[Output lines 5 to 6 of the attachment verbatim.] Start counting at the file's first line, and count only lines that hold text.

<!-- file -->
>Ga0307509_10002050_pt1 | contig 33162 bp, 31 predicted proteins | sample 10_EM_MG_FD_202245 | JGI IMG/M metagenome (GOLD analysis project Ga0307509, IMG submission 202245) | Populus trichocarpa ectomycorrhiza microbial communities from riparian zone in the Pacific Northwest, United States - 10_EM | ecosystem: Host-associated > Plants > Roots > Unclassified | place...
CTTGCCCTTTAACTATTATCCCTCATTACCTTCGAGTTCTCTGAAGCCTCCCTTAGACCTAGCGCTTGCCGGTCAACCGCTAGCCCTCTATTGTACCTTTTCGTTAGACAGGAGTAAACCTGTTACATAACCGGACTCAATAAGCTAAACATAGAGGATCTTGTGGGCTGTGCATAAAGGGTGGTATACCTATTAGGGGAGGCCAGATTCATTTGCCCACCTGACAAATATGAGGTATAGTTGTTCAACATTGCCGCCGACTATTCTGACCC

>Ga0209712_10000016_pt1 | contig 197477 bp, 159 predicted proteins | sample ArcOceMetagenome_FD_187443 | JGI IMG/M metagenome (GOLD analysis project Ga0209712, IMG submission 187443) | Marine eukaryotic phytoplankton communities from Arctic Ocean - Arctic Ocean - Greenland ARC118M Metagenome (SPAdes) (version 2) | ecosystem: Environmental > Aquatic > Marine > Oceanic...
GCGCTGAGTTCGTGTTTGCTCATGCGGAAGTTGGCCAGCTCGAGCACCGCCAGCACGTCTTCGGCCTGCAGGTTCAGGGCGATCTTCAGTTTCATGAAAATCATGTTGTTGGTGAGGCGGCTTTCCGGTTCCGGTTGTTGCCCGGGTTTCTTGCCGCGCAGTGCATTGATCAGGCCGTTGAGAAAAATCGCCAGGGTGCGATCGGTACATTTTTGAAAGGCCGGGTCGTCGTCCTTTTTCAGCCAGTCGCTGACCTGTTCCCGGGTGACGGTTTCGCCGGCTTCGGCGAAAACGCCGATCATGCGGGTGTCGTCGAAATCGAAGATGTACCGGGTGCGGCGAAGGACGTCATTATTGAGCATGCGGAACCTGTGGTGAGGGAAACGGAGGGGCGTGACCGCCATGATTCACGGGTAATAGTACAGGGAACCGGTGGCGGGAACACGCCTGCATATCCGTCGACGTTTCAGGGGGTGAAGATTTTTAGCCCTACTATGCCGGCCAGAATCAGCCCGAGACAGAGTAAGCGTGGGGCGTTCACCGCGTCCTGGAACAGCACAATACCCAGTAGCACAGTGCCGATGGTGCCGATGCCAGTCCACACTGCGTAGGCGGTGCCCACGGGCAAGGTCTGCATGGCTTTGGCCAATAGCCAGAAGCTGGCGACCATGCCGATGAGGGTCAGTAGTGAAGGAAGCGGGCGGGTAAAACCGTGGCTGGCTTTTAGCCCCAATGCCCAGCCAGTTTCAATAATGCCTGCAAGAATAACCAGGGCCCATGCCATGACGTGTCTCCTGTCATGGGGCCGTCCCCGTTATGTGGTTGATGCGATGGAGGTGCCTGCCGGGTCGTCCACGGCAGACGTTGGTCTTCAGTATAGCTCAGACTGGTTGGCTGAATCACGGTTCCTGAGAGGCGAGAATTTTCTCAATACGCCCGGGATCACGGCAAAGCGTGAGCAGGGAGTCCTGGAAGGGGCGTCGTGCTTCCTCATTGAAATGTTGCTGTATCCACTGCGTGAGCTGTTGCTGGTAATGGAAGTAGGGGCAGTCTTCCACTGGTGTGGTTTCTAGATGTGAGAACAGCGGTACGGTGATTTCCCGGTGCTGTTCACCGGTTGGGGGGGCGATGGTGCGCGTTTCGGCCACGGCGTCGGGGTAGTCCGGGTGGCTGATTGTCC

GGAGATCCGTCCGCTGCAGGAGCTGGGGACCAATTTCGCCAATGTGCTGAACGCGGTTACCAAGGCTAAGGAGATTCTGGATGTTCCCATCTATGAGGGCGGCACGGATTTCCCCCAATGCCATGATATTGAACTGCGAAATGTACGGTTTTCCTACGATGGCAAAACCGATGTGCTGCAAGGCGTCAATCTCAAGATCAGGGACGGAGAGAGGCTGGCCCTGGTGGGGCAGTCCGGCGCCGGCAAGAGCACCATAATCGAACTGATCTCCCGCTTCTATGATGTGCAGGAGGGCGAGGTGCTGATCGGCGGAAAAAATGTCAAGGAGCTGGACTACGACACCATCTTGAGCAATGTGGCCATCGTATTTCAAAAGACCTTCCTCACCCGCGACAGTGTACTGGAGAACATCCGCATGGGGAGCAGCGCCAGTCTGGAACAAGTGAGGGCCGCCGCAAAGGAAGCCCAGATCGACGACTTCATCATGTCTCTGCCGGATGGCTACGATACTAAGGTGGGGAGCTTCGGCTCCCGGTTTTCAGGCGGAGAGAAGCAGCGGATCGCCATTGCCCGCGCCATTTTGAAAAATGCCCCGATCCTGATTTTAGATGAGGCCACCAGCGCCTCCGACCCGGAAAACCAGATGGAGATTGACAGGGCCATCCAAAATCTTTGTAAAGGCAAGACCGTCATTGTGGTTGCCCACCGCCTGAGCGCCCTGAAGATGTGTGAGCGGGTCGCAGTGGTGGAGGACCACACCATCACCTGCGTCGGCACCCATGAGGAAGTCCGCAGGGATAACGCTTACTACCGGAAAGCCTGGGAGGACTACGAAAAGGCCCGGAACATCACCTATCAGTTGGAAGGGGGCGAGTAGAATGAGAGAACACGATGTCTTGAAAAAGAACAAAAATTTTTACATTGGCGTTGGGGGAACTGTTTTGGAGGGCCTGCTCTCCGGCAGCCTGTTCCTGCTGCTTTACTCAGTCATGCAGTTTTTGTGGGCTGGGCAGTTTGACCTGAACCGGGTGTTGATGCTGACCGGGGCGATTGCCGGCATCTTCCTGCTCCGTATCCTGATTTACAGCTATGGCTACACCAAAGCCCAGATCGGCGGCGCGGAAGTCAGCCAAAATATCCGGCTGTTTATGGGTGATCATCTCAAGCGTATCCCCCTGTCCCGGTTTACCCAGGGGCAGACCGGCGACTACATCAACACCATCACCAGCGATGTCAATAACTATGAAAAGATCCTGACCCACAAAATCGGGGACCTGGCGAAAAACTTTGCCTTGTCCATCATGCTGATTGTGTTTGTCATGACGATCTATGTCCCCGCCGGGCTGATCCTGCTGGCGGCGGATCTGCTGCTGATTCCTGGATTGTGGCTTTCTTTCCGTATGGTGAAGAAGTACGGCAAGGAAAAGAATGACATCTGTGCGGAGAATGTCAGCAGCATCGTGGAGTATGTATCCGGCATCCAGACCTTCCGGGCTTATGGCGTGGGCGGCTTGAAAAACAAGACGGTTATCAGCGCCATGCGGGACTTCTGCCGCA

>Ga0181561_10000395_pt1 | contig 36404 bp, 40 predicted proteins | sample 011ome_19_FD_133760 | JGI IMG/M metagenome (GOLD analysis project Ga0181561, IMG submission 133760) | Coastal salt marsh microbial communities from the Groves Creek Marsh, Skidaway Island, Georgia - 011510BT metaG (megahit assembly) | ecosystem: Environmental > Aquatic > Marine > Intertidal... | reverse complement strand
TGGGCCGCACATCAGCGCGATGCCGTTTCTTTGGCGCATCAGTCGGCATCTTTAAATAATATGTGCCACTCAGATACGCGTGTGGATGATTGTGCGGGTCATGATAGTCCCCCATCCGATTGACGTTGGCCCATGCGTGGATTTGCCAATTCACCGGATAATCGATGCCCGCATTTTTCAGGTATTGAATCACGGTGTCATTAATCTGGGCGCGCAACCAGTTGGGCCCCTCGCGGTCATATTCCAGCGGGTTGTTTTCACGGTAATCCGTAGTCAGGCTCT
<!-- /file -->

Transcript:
GGAGATCCGTCCGCTGCAGGAGCTGGGGACCAATTTCGCCAATGTGCTGAACGCGGTTACCAAGGCTAAGGAGATTCTGGATGTTCCCATCTATGAGGGCGGCACGGATTTCCCCCAATGCCATGATATTGAACTGCGAAATGTACGGTTTTCCTACGATGGCAAAACCGATGTGCTGCAAGGCGTCAATCTCAAGATCAGGGACGGAGAGAGGCTGGCCCTGGTGGGGCAGTCCGGCGCCGGCAAGAGCACCATAATCGAACTGATCTCCCGCTTCTATGATGTGCAGGAGGGCGAGGTGCTGATCGGCGGAAAAAATGTCAAGGAGCTGGACTACGACACCATCTTGAGCAATGTGGCCATCGTATTTCAAAAGACCTTCCTCACCCGCGACAGTGTACTGGAGAACATCCGCATGGGGAGCAGCGCCAGTCTGGAACAAGTGAGGGCCGCCGCAAAGGAAGCCCAGATCGACGACTTCATCATGTCTCTGCCGGATGGCTACGATACTAAGGTGGGGAGCTTCGGCTCCCGGTTTTCAGGCGGAGAGAAGCAGCGGATCGCCATTGCCCGCGCCATTTTGAAAAATGCCCCGATCCTGATTTTAGATGAGGCCACCAGCGCCTCCGACCCGGAAAACCAGATGGAGATTGACAGGGCCATCCAAAATCTTTGTAAAGGCAAGACCGTCATTGTGGTTGCCCACCGCCTGAGCGCCCTGAAGATGTGTGAGCGGGTCGCAGTGGTGGAGGACCACACCATCACCTGCGTCGGCACCCATGAGGAAGTCCGCAGGGATAACGCTTACTACCGGAAAGCCTGGGAGGACTACGAAAAGGCCCGGAACATCACCTATCAGTTGGAAGGGGGCGAGTAGAATGAGAGAACACGATGTCTTGAAAAAGAACAAAAATTTTTACATTGGCGTTGGGGGAACTGTTTTGGAGGGCCTGCTCTCCGGCAGCCTGTTCCTGCTGCTTTACTCAGTCATGCAGTTTTTGTGGGCTGGGCAGTTTGACCTGAACCGGGTGTTGATGCTGACCGGGGCGATTGCCGGCATCTTCCTGCTCCGTATCCTGATTTACAGCTATGGCTACACCAAAGCCCAGATCGGCGGCGCGGAAGTCAGCCAAAATATCCGGCTGTTTATGGGTGATCATCTCAAGCGTATCCCCCTGTCCCGGTTTACCCAGGGGCAGACCGGCGACTACATCAACACCATCACCAGCGATGTCAATAACTATGAAAAGATCCTGACCCACAAAATCGGGGACCTGGCGAAAAACTTTGCCTTGTCCATCATGCTGATTGTGTTTGTCATGACGATCTATGTCCCCGCCGGGCTGATCCTGCTGGCGGCGGATCTGCTGCTGATTCCTGGATTGTGGCTTTCTTTCCGTATGGTGAAGAAGTACGGCAAGGAAAAGAATGACATCTGTGCGGAGAATGTCAGCAGCATCGTGGAGTATGTATCCGGCATCCAGACCTTCCGGGCTTATGGCGTGGGCGGCTTGAAAAACAAGACGGTTATCAGCGCCATGCGGGACTTCTGCCGCA

>Ga0181561_10000395_pt1 | contig 36404 bp, 40 predicted proteins | sample 011ome_19_FD_133760 | JGI IMG/M metagenome (GOLD analysis project Ga0181561, IMG submission 133760) | Coastal salt marsh microbial communities from the Groves Creek Marsh, Skidaway Island, Georgia - 011510BT metaG (megahit assembly) | ecosystem: Environmental > Aquatic > Marine > Intertidal... | reverse complement strand